Perception, and the cultural and sociopolitical influences on it, is what allows us to define a problem or determine right and wrong. In the art world, what constitutes art is regularly a matter of perception.
Axel Sandoval Bravo, interdisciplinary liberal arts student, and geography professor Carrie Chennault, head to southwest Denver to record the stories of longtime residents experiencing redevelopment and gentrification in their neighborhoods.
In our interdisciplinary programs, together we adapt, discover, connect, and serve. From mentoring programs to cultural exploration, our students and faculty are building relationships and understanding around the world.
An interdisciplinary approach to the economic, mental, social, and even environmental debris left in this pandemic’s wake is the best way of understanding its impact. The theoretical and methodological stances of multiple disciplines helps break down disciplinary walls and open up a new space in which we can better understand our current health crisis.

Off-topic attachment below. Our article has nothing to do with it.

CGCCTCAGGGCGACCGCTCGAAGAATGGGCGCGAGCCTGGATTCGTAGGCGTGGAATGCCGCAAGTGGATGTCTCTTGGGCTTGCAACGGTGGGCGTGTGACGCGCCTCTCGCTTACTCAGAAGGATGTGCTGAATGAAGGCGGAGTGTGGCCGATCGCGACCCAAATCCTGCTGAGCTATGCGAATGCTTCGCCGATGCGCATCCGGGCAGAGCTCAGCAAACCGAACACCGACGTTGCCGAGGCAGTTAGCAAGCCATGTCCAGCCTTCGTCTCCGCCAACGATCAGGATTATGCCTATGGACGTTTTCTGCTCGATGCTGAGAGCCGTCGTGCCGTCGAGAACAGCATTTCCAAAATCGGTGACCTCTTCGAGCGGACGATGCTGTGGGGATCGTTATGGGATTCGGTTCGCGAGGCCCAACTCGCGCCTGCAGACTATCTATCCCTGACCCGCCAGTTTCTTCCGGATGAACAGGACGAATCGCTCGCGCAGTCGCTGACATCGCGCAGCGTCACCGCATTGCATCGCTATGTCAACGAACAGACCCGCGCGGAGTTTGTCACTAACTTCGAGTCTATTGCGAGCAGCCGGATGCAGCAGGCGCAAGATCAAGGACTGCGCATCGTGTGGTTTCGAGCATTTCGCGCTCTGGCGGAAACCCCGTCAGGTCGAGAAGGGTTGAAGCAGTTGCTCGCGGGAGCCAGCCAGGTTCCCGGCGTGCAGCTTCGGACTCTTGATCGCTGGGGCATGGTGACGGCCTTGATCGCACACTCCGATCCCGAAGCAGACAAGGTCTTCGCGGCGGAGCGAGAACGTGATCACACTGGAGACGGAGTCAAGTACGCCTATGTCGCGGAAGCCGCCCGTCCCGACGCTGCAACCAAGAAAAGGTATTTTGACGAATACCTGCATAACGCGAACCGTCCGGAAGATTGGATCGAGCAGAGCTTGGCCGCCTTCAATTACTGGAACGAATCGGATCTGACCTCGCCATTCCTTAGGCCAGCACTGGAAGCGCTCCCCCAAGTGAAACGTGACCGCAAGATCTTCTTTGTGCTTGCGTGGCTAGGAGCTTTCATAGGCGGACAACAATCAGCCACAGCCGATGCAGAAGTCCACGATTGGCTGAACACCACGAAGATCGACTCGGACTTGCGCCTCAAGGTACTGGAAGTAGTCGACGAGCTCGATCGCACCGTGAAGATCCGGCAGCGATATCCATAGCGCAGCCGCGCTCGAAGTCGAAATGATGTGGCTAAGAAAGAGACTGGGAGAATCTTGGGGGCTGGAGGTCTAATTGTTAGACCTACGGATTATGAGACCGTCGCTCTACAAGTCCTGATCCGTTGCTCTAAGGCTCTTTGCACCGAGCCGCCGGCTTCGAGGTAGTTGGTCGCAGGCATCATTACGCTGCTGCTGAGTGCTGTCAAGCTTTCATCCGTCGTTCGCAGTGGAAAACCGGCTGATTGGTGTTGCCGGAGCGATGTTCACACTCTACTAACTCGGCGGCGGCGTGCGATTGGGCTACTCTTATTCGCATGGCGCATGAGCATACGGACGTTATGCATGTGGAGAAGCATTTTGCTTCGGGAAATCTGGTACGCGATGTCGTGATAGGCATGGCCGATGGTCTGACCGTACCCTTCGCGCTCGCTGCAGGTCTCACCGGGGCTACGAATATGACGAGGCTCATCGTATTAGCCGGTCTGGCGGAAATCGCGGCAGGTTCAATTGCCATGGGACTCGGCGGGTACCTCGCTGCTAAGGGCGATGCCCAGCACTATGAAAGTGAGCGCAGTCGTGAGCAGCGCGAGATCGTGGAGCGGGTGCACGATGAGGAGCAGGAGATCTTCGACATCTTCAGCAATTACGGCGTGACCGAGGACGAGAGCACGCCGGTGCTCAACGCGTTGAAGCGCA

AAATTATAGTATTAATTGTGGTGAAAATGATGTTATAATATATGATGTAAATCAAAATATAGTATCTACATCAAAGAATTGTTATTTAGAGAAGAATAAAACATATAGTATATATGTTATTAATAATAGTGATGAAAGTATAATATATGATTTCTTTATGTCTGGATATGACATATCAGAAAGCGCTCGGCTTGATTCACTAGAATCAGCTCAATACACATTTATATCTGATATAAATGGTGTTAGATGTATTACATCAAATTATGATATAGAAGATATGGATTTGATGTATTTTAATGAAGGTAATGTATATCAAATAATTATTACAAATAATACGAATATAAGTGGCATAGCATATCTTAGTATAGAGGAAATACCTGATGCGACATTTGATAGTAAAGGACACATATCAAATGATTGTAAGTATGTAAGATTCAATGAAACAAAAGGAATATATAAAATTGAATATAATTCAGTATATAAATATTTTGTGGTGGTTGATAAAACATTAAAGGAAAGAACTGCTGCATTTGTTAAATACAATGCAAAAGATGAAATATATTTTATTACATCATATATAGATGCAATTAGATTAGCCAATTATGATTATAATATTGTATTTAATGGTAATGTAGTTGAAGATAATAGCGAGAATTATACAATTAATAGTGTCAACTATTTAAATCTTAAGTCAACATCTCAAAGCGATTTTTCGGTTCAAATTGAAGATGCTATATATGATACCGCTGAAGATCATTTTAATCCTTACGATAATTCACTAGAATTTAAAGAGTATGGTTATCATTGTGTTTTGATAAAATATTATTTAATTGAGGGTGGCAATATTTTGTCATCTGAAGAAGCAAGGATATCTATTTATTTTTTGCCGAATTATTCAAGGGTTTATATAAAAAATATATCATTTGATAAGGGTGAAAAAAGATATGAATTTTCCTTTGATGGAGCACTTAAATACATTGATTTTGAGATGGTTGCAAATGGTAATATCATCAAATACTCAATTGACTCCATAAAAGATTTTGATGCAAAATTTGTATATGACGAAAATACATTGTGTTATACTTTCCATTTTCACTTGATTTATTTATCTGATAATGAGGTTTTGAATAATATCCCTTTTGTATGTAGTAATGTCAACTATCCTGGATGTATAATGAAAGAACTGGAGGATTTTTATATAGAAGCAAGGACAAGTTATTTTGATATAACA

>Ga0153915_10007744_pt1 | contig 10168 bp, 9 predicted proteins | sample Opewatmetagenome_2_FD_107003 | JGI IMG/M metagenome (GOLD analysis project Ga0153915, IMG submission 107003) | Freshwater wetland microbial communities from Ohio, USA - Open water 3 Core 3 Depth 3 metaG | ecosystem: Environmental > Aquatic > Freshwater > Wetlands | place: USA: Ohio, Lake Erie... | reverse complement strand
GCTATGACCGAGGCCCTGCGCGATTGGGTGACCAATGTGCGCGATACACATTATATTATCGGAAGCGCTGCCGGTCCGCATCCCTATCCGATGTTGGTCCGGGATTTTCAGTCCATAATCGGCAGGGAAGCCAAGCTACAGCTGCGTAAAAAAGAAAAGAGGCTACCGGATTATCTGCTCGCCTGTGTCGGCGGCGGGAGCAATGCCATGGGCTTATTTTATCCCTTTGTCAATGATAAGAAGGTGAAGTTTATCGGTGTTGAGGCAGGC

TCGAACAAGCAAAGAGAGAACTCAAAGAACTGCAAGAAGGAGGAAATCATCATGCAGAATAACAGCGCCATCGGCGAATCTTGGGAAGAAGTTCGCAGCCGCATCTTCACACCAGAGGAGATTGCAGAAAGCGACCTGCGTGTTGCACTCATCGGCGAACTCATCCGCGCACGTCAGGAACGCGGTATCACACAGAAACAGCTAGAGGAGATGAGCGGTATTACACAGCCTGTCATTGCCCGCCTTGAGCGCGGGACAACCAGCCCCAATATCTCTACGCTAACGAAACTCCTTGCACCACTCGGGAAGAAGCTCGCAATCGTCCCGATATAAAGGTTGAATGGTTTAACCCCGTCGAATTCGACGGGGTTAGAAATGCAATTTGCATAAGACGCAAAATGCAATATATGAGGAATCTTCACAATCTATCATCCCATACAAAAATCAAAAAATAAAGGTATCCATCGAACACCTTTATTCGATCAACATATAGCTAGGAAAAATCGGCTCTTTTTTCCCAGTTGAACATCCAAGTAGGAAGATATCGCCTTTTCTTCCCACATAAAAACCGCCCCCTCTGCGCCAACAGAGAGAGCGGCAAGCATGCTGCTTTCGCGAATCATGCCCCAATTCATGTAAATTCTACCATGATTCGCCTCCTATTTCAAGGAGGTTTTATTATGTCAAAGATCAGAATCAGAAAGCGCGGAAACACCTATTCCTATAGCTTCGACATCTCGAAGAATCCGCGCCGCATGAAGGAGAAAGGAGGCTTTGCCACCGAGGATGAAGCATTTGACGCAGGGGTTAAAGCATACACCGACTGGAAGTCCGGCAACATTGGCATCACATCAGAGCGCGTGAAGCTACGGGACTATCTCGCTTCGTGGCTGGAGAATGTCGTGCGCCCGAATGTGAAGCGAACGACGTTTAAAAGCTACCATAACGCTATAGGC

We are living in a tech age that grants us access to more information than ever before, but we can also find ourselves overwhelmed by that very same material. A major in interdisciplinary liberal arts helps students see the connection between all of the information they absorb and a type of systems thinking that guides interdisciplinary work, teaching students how to manage the flow of information and find connections where none before existed.
Zak Danielson has always loved water: growing up on a farm, fishing in the Laramie River, or working with water at a brewery and in gardening. As a student at CSU, he has used an interdisciplinary approach to study sustainability so that he can continue his work with water conservation efforts.
Interdisciplinarity, an old approach with a recent resurgence of interest, is a research process that integrates insights from two or more disciplines to address a complex problem so as to come to a broader understanding. This complexity encourages a sense of reverence.